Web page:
Niger’s recent military junta has sought assistance from the Russian mercenary group Wagner, as the deadline approaches for the release of the country’s ousted president or the potential for military intervention by the West African regional bloc.
According to Vanguard, Nigeria’s legislature rejected the request from Nigeria’s President and ECOWAS Chairman, Bola Tinubu, to deploy troops to Niger Republic after the deadline for the release of detained president Mohammed Bozoum expired.
Voice of America reported that General Salifou Mody, a coup leader, visited Mali and contacted someone from Wagner for assistance. Wassim Nasr, a journalist and senior research fellow at the Soufan Center, stated that three Malian sources and a French diplomat confirmed this meeting, which was first reported by France 24.
The junta’s request for Wagner’s help is driven by their desire to ensure their hold on power. However, there is no direct confirmation of Wagner’s involvement at this point.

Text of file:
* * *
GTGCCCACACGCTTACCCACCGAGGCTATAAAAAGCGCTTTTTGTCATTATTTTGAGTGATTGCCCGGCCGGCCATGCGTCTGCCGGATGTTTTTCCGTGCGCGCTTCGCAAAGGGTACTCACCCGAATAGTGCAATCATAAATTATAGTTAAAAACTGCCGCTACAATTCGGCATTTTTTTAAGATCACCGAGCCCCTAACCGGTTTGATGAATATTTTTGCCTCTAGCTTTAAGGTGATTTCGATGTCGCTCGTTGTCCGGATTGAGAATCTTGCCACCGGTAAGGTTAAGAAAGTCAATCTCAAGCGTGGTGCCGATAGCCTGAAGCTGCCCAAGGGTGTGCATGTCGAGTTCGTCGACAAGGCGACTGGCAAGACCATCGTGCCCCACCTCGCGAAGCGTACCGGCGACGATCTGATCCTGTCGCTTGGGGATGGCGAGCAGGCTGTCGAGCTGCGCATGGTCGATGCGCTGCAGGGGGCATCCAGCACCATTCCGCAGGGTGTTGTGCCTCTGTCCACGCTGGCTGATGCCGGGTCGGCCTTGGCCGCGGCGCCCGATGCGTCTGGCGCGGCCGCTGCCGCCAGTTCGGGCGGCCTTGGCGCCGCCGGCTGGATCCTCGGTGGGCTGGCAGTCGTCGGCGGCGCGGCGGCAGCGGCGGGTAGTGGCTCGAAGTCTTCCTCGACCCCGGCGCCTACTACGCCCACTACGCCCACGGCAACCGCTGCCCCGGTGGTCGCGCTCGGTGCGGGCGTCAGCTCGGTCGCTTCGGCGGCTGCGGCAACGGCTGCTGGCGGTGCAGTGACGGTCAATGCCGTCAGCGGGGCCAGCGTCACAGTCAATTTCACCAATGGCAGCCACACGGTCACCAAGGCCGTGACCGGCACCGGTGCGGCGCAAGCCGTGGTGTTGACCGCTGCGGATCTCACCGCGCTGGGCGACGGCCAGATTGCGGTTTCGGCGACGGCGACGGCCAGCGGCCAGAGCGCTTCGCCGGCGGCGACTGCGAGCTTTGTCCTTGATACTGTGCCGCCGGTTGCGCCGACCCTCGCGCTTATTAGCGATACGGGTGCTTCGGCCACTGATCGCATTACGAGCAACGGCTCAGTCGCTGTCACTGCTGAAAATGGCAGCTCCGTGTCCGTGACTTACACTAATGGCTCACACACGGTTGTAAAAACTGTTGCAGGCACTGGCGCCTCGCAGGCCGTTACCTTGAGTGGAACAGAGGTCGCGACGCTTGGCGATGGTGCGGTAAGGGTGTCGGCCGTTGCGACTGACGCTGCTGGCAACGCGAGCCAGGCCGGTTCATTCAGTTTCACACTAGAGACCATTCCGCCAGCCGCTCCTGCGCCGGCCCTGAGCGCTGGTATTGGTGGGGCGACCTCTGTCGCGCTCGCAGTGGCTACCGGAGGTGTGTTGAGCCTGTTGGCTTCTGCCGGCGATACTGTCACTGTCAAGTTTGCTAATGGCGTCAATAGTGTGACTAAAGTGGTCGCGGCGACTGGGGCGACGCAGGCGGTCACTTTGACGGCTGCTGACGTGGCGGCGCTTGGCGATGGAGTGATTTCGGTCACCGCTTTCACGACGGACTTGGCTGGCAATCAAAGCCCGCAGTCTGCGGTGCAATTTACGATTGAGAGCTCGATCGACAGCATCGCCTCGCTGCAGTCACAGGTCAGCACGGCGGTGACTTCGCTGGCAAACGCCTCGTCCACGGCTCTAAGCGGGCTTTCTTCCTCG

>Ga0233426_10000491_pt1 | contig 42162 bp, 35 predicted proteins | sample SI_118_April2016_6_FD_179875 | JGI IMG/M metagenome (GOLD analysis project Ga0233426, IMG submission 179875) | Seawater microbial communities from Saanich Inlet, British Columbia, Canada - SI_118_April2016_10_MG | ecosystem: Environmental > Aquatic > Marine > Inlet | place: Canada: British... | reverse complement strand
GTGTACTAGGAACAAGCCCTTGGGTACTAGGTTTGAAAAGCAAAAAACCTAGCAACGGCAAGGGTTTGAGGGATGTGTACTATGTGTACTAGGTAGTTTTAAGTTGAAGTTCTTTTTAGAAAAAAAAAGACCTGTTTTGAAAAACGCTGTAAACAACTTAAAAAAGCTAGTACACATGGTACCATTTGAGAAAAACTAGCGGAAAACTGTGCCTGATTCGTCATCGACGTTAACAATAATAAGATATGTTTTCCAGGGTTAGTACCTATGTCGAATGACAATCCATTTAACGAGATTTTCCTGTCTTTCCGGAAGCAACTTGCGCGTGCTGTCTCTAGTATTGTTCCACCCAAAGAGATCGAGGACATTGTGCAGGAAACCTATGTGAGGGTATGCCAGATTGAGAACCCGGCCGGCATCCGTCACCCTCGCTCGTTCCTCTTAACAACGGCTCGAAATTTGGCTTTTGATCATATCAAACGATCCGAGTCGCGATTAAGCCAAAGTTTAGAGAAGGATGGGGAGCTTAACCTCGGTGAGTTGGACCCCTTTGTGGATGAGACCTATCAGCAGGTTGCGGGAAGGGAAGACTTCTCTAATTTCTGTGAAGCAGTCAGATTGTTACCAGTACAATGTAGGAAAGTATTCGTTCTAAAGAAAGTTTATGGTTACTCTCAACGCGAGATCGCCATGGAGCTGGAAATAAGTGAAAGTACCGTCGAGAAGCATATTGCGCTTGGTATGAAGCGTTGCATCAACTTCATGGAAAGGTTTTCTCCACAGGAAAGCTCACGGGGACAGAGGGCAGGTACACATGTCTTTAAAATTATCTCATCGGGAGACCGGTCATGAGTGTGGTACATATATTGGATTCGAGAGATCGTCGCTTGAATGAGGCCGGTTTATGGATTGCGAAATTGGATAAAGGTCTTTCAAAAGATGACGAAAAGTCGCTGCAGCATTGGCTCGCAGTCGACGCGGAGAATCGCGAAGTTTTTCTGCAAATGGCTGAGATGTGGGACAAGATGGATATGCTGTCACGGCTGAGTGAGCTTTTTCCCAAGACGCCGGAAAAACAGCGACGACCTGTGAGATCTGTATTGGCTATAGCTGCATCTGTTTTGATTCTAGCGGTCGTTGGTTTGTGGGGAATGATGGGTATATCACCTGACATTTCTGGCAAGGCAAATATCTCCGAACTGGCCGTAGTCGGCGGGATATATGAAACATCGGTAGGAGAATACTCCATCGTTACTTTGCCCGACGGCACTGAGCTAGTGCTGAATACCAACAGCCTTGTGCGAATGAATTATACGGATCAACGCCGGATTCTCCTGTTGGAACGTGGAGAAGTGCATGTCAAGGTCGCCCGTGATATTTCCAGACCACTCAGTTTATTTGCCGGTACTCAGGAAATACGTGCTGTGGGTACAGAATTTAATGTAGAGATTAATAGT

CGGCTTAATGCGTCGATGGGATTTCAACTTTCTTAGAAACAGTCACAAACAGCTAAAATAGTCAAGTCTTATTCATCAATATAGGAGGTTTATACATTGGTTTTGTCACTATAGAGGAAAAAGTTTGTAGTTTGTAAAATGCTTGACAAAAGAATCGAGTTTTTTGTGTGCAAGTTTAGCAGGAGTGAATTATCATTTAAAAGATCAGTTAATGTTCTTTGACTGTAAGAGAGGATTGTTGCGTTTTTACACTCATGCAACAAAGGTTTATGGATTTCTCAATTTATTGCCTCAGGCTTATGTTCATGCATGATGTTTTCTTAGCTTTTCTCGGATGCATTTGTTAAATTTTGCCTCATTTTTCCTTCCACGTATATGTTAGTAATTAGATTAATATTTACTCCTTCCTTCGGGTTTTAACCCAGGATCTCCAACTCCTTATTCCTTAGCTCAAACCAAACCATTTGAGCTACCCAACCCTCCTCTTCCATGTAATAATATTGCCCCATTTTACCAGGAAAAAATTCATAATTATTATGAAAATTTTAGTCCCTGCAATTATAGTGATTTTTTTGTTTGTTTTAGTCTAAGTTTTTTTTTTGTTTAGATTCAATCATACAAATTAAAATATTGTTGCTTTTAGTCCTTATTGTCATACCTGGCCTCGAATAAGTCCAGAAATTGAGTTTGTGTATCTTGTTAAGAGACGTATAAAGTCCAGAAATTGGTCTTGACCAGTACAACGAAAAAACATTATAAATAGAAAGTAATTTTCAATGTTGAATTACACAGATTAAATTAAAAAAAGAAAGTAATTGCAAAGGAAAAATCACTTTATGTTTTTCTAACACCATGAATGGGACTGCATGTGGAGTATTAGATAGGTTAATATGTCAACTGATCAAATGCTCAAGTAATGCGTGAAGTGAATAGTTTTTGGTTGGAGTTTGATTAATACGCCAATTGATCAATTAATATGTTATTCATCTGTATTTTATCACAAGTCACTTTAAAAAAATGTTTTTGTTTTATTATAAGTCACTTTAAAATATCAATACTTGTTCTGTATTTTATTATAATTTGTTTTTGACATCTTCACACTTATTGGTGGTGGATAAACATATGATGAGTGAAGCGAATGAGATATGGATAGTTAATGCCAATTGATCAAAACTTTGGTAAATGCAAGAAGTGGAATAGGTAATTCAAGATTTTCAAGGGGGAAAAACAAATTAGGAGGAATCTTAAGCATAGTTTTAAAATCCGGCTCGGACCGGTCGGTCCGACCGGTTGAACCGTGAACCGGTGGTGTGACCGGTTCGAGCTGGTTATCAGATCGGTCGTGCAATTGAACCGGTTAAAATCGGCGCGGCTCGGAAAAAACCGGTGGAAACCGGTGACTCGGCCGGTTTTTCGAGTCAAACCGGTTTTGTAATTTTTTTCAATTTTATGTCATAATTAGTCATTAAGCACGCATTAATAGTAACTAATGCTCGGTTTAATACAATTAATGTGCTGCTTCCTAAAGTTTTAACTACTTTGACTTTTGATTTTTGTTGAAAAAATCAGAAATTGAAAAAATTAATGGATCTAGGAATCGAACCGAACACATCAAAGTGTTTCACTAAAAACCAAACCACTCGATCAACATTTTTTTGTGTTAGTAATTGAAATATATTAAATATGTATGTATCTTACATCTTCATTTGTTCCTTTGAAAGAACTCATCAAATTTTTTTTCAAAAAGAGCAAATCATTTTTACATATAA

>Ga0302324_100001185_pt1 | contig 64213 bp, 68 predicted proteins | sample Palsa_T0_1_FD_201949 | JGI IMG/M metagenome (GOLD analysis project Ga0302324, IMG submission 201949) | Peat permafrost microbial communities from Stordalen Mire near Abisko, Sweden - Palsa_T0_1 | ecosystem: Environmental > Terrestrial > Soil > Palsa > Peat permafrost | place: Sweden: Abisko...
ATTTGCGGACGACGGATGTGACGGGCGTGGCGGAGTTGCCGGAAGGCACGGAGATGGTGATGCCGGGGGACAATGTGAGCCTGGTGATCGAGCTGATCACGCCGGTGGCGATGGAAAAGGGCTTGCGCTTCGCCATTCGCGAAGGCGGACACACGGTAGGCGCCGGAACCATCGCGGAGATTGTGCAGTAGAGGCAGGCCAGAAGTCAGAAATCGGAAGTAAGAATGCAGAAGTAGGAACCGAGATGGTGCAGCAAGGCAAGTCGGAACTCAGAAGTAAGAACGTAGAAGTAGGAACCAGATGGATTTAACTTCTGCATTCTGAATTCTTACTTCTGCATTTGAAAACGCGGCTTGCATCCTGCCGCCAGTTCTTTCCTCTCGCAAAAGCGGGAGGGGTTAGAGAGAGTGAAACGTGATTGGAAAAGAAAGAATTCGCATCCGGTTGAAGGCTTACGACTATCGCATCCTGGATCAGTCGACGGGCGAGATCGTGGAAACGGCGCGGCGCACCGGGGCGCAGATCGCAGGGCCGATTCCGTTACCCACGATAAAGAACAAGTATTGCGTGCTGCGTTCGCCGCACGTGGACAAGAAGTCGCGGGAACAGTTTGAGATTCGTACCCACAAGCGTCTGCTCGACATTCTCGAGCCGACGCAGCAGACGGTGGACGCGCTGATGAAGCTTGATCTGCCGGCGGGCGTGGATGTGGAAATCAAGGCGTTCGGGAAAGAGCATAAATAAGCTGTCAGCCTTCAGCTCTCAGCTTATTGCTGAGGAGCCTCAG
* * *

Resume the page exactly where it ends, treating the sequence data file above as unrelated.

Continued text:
Niger’s junta faces a deadline set by ECOWAS to release and reinstate the democratically elected President Mohamed Bazoum. ECOWAS defense chiefs finalized an intervention plan, and a mediation team was denied access to the junta leader, General Abdourahamane Tchiani.
READ MORE: Niger Republic: Catholic Bishops, JNI, AANI, and Additional Groups Reject Military Involvement
The situation raises concerns about potential instability and the influence of foreign actors like Russia in the region. France’s foreign affairs ministry described Wagner as a “recipe for chaos.”
Some residents believe that the junta’s actions are hypocritical, opposing foreign interference while seeking assistance from Wagner and Russia. France’s foreign affairs minister warned the putschists to take the regional threat of force seriously.
The international community’s response to Wagner’s involvement remains uncertain, given its history in Mali and its designation as a terrorist organization by the United States.
Niger’s situation is complex, with significant military assistance from the United States and France to combat the growing jihadi threat. The potential for regional intervention poses questions about its nature and potential consequences.